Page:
Stacey: Well, knowing that I am the personal guarantee of all of our business loans definitely have some risk in there, but again, trying to stay calculated at what we're putting our money into and new marketing strategies, new equipment, things that we know we can get the ROI on again I still think we're a little bit risk intolerant over here as far as making giant leaps, and I don't know you're asking a lot of good questions and you've got me going now that's what you wanted right.
Ami: Okay, all right, we're done; thanks. Have a good day. Lily, how about you?
Lilli: I would say I'm kind of risk-neutral as you described your two scenarios but recognizing it needs to be more risk more risk-taking.
Ami: And Stephen, how about you?
Stephen: Gotta, I would say probably the opposite. I started the company in 2008, so the great recession was just kicking off, so I did literally bet the farm, so I put everything I had into the company to get it going; the way I view risk now is I almost feel I have a greater responsibility with the number of employees I have right so so thinking about how I need to sustain the business and create a great place for them to work at is definitely part of how I view risk right now. So, reinvesting profits from the company absolutely. Do I swing for the rafters every time I make an investment? Not so much anymore.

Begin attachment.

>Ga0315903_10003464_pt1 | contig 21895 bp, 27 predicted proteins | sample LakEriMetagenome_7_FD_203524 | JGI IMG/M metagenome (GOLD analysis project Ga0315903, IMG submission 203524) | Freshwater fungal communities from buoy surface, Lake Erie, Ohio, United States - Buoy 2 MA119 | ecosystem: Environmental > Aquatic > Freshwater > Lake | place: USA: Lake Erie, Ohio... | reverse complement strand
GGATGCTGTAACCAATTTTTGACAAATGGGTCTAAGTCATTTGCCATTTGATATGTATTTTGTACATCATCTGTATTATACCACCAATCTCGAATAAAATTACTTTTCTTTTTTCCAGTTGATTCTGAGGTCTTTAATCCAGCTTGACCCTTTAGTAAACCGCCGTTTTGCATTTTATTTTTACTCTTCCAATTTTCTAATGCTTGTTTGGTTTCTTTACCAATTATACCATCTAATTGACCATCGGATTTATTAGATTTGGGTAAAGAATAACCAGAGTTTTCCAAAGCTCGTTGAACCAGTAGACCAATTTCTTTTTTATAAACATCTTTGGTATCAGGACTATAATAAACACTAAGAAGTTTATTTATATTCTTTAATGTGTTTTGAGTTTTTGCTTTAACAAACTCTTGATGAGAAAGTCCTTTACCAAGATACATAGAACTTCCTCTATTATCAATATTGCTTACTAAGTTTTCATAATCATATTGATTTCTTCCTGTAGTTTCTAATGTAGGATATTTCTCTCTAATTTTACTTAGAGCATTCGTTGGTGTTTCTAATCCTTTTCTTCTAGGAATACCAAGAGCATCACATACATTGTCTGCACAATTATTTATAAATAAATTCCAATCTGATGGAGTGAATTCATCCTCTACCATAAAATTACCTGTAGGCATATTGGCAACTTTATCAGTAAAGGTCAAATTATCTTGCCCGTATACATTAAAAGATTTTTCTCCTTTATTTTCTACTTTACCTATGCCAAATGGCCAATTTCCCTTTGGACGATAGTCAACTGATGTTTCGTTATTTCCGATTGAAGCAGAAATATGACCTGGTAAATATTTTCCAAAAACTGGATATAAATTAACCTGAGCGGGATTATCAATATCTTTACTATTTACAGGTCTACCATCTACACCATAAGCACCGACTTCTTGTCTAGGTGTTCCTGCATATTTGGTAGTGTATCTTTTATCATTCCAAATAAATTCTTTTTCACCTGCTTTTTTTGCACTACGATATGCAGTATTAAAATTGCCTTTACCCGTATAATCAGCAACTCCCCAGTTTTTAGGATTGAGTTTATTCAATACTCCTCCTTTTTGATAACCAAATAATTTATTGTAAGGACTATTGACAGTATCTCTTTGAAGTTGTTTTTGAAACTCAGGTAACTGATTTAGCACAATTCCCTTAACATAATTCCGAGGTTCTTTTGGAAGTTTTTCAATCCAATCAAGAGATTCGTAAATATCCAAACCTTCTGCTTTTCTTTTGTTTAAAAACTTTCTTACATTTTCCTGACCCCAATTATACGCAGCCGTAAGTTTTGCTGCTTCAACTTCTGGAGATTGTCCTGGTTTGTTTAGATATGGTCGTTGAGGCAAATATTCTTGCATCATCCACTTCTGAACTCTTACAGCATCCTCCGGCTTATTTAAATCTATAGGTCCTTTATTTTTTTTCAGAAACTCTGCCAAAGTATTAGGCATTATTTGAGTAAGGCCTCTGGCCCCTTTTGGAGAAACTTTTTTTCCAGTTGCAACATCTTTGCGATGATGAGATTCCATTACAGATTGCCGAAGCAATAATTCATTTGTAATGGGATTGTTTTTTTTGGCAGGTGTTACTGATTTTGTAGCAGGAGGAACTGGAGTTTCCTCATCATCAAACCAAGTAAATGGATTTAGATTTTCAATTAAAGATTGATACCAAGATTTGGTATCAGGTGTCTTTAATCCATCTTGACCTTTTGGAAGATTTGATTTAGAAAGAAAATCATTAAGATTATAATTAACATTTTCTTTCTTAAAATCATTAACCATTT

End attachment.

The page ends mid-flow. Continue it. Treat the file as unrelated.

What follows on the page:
Ami: Okay, that's a good point, and it changes over time for sure; what I often find, though, that happens isn't like steven like me. I literally risked the farm to build my company, right what I did was literally, if you think back about it, literally insane okay and what we learn though is that sometimes what I see is in those first few years, people take incredible risks and then if they're fortunate enough to get through it and be sitting in rooms like this today they almost have post-traumatic stress disorder, and they never want to take the risk again and they think that debt is evil and be careful death can be evil but sometimes really the time to really throw the fuel on the fire and really grow and expand is when you've worked out your model so ironically the debt is less risky if you're at a point where you've actually worked out your model, so that's just something really to think about you think about it.
Kathy: On that point, though is, there certain like points that happen. I was like running down risk waves, so of course, when you're starting up your business, you likely don't have a lot of access capital, and you do need to put your house online or some other form of equity on the line or take equity as mature your business those are some of the high five moments where you're like oh, my house is not is no longer on the business like certain risk inflection points that you should be paying attention to to the ups and downs those waves.